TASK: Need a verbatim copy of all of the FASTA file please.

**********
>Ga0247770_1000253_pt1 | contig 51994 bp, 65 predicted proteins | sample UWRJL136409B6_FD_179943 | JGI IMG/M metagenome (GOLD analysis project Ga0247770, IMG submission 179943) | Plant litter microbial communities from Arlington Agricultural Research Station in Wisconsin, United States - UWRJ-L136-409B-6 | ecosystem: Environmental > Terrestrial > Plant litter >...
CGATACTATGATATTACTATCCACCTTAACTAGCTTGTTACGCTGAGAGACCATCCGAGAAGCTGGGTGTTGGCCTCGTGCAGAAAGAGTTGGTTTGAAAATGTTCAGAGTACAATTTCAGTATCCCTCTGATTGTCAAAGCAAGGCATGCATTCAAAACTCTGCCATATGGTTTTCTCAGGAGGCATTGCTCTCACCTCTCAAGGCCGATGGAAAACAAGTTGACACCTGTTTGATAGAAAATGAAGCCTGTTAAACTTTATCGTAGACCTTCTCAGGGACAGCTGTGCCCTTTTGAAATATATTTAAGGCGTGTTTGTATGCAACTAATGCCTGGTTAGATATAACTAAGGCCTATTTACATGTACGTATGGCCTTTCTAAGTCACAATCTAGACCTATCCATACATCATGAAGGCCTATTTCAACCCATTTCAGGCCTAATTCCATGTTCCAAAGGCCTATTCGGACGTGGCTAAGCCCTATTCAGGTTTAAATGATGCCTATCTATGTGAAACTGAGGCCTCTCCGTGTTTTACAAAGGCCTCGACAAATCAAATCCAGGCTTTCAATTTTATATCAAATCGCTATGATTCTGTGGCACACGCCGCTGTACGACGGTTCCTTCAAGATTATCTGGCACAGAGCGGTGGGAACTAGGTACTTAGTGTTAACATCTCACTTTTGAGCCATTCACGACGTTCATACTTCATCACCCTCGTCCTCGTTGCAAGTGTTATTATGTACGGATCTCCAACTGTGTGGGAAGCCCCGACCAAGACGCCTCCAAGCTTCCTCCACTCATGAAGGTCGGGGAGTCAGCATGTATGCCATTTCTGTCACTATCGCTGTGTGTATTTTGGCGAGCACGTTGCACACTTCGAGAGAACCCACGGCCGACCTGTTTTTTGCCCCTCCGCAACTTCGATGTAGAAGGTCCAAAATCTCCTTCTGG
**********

>Ga0247770_1000253_pt1 | contig 51994 bp, 65 predicted proteins | sample UWRJL136409B6_FD_179943 | JGI IMG/M metagenome (GOLD analysis project Ga0247770, IMG submission 179943) | Plant litter microbial communities from Arlington Agricultural Research Station in Wisconsin, United States - UWRJ-L136-409B-6 | ecosystem: Environmental > Terrestrial > Plant litter >...
CGATACTATGATATTACTATCCACCTTAACTAGCTTGTTACGCTGAGAGACCATCCGAGAAGCTGGGTGTTGGCCTCGTGCAGAAAGAGTTGGTTTGAAAATGTTCAGAGTACAATTTCAGTATCCCTCTGATTGTCAAAGCAAGGCATGCATTCAAAACTCTGCCATATGGTTTTCTCAGGAGGCATTGCTCTCACCTCTCAAGGCCGATGGAAAACAAGTTGACACCTGTTTGATAGAAAATGAAGCCTGTTAAACTTTATCGTAGACCTTCTCAGGGACAGCTGTGCCCTTTTGAAATATATTTAAGGCGTGTTTGTATGCAACTAATGCCTGGTTAGATATAACTAAGGCCTATTTACATGTACGTATGGCCTTTCTAAGTCACAATCTAGACCTATCCATACATCATGAAGGCCTATTTCAACCCATTTCAGGCCTAATTCCATGTTCCAAAGGCCTATTCGGACGTGGCTAAGCCCTATTCAGGTTTAAATGATGCCTATCTATGTGAAACTGAGGCCTCTCCGTGTTTTACAAAGGCCTCGACAAATCAAATCCAGGCTTTCAATTTTATATCAAATCGCTATGATTCTGTGGCACACGCCGCTGTACGACGGTTCCTTCAAGATTATCTGGCACAGAGCGGTGGGAACTAGGTACTTAGTGTTAACATCTCACTTTTGAGCCATTCACGACGTTCATACTTCATCACCCTCGTCCTCGTTGCAAGTGTTATTATGTACGGATCTCCAACTGTGTGGGAAGCCCCGACCAAGACGCCTCCAAGCTTCCTCCACTCATGAAGGTCGGGGAGTCAGCATGTATGCCATTTCTGTCACTATCGCTGTGTGTATTTTGGCGAGCACGTTGCACACTTCGAGAGAACCCACGGCCGACCTGTTTTTTGCCCCTCCGCAACTTCGATGTAGAAGGTCCAAAATCTCCTTCTGG